This is Thế and without him this story wouldn’t have been possible. Thế was only 8 years old at the time the original photographs were taken in 1969, but he remembered almost everyone because of his photographic memory. He even identified kids who were out of focus in the background, or only recognizable by one physical feature like their nose or hairline. After receiving our flier with the pictures he framed and hung it on his living room wall, determined to get in touch everyone that he could.
Thế is a cashew farmer and lives with his wife and 3 kids.
When Sa was 10 years old her mother was bitten by a snake and taken by helicopter to a hospital by US troops. Sa’s sister and the snake, which was taken in for testing, accompanied her mother on the 300 km trip. Sa, her 7 other siblings and their father waited for 3 months without hearing a word or knowing where they were before they finally returned in good health.
Today Sa and her husband own a dragon fruit farm near Phan Thiết. Their 3 children are all married and live nearby.
When Larry was 14 years old, his brother Jeff died while serving in the Vietnam war. The loss left him with a void that lead him to connect with the people who served with his brother. In 2012, he came across Bob Shirley’s pictures and couldn’t stop looking at the photos of the little kids at the market in Chơn Thành. That is when he decided to see if he could track down even just one of the kids. In 2013, he and his Vietnamese fiancé, Kimmy, travelled to the village of Chơn Thành and passed out fliers, but left discouraged upon learning that the kids had been evacuated shortly after the original photographs were taken. A few days later, someone brought the flier to a wedding in Vung Tau where people started to see their husbands, neighbors and friends in the pictures. This story of Larry’s discovery not only helped to fill his personal void, but also the void that many of these people felt from this perilous time.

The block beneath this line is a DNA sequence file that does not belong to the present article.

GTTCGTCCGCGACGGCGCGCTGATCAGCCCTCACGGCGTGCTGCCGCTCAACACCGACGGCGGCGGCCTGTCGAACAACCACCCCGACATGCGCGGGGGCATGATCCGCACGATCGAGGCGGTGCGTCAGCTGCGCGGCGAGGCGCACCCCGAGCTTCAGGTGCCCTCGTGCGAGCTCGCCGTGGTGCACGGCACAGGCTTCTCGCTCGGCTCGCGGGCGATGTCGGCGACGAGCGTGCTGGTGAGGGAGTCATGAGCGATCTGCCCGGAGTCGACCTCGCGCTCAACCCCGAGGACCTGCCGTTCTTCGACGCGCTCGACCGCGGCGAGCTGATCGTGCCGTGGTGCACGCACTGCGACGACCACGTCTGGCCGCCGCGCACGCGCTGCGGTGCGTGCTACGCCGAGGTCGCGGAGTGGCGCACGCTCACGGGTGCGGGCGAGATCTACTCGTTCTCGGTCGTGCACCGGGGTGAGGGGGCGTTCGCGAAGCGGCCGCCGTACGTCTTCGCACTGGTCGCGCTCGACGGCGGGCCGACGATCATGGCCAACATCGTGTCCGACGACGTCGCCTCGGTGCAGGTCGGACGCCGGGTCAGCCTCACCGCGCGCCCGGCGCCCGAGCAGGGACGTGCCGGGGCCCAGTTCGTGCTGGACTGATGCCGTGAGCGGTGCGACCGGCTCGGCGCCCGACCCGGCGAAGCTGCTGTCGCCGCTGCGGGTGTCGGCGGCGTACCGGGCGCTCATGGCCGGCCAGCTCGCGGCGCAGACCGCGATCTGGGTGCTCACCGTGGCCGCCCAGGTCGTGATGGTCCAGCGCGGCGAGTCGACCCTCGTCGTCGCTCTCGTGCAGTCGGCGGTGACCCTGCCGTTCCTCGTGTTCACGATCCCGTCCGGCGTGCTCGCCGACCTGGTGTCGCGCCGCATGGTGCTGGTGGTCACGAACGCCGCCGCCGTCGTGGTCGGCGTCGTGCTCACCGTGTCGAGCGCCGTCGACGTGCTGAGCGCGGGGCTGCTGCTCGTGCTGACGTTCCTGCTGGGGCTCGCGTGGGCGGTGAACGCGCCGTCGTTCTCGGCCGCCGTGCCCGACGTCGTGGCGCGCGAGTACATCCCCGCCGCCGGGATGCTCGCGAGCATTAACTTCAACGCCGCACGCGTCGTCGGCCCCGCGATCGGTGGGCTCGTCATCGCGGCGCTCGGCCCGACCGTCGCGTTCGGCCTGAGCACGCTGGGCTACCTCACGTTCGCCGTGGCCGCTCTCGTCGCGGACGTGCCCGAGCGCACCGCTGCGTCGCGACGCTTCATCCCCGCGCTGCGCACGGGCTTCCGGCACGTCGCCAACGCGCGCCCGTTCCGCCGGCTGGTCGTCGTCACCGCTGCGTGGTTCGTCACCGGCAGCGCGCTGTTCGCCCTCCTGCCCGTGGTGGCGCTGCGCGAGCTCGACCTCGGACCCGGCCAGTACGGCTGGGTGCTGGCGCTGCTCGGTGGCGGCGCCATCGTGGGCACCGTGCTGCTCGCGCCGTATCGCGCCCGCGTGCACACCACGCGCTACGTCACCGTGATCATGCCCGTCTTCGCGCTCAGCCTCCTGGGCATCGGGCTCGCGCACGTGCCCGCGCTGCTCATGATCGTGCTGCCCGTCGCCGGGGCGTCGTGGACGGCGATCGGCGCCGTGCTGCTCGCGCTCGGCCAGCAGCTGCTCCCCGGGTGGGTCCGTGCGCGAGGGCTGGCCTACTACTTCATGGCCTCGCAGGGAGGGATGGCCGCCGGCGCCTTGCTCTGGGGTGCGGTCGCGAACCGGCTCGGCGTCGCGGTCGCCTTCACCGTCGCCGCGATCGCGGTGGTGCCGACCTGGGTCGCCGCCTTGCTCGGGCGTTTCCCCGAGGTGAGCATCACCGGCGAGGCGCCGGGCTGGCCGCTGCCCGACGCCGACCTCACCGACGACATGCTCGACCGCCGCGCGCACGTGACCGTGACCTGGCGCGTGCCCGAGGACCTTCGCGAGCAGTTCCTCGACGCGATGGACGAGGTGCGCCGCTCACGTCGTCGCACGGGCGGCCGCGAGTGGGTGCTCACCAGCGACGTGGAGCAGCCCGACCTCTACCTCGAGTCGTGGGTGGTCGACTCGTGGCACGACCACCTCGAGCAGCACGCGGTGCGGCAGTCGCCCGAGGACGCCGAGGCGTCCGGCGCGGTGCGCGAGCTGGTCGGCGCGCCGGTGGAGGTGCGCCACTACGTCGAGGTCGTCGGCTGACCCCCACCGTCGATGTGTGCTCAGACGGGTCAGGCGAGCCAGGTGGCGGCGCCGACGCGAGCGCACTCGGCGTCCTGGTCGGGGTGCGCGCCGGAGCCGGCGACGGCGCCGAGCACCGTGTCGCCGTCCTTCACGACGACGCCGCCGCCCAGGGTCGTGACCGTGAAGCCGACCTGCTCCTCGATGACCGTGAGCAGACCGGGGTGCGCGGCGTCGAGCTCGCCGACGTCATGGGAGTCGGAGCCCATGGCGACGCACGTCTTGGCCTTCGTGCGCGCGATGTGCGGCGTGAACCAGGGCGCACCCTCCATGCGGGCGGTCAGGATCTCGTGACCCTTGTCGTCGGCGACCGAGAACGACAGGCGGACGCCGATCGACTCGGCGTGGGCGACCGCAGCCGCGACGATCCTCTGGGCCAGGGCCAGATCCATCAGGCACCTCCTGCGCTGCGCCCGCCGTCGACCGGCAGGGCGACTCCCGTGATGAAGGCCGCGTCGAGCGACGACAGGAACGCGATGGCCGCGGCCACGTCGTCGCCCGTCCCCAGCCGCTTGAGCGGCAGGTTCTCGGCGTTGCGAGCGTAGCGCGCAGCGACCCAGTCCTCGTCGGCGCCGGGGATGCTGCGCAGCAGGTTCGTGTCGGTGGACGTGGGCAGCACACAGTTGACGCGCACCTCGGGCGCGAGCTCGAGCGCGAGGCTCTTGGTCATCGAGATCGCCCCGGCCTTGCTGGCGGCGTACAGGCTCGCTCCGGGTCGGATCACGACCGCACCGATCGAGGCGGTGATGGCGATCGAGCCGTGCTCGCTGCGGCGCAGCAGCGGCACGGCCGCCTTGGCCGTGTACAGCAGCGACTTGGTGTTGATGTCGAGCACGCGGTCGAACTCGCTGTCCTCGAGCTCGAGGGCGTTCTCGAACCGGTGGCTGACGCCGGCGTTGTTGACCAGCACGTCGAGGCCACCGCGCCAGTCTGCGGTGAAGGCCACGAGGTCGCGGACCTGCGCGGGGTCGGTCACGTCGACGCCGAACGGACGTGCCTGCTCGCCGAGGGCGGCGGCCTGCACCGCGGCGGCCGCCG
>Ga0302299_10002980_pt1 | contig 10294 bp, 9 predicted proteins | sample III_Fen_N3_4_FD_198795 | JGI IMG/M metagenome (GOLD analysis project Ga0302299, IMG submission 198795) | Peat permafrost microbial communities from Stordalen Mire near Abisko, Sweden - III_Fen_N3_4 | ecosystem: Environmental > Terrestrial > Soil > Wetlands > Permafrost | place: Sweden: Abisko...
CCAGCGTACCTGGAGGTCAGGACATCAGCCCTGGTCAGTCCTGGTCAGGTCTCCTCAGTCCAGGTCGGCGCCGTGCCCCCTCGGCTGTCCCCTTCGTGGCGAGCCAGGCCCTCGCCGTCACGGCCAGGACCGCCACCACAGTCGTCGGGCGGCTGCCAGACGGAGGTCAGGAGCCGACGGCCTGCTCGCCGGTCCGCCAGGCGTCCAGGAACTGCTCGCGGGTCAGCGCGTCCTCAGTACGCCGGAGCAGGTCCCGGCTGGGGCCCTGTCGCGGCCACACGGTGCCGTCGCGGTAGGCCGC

As the North Vietnamese Army closed in on the village of Chơn Thành, Tuàn's family was forced to evacuate. On their way out of town they stopped at a local school to see a neighbor who was hiding out because their son had fallen ill and died. They needed to decide what to do with the body before fleeing. While everyone was inside the school the North Vietnamese Army arrived and fired at them with a 105 mm M2A1 howitzer. While nobody was killed, his mother was left badly injured with metal fragments from the blast in her leg. She was airlifted by the South Vietnamese Army to a hospital where it took her over a month to recover.
Today Tuàn, a cancer survivor, lives in Vũng Tàu with his wife and children.
When Diệm was a 9-year-old boy his older sisters would set up a small stand to sell CocaCola near an American military base. It was Diệm’s job to bring them lunch every day and he’d often play with friends on the way home. One day he stopped to join them playing by the river. Swinging from an iron rod above the water Diệm fell in and began to drown as his friends ran for help. Moments later they found an American soldier who was driving a water truck to jump in and save his life.
Today Diem lives with his family in Vũng Tàu and they own a phở restaurant. Here he stands in the front room of his home, where they used to run a hair salon.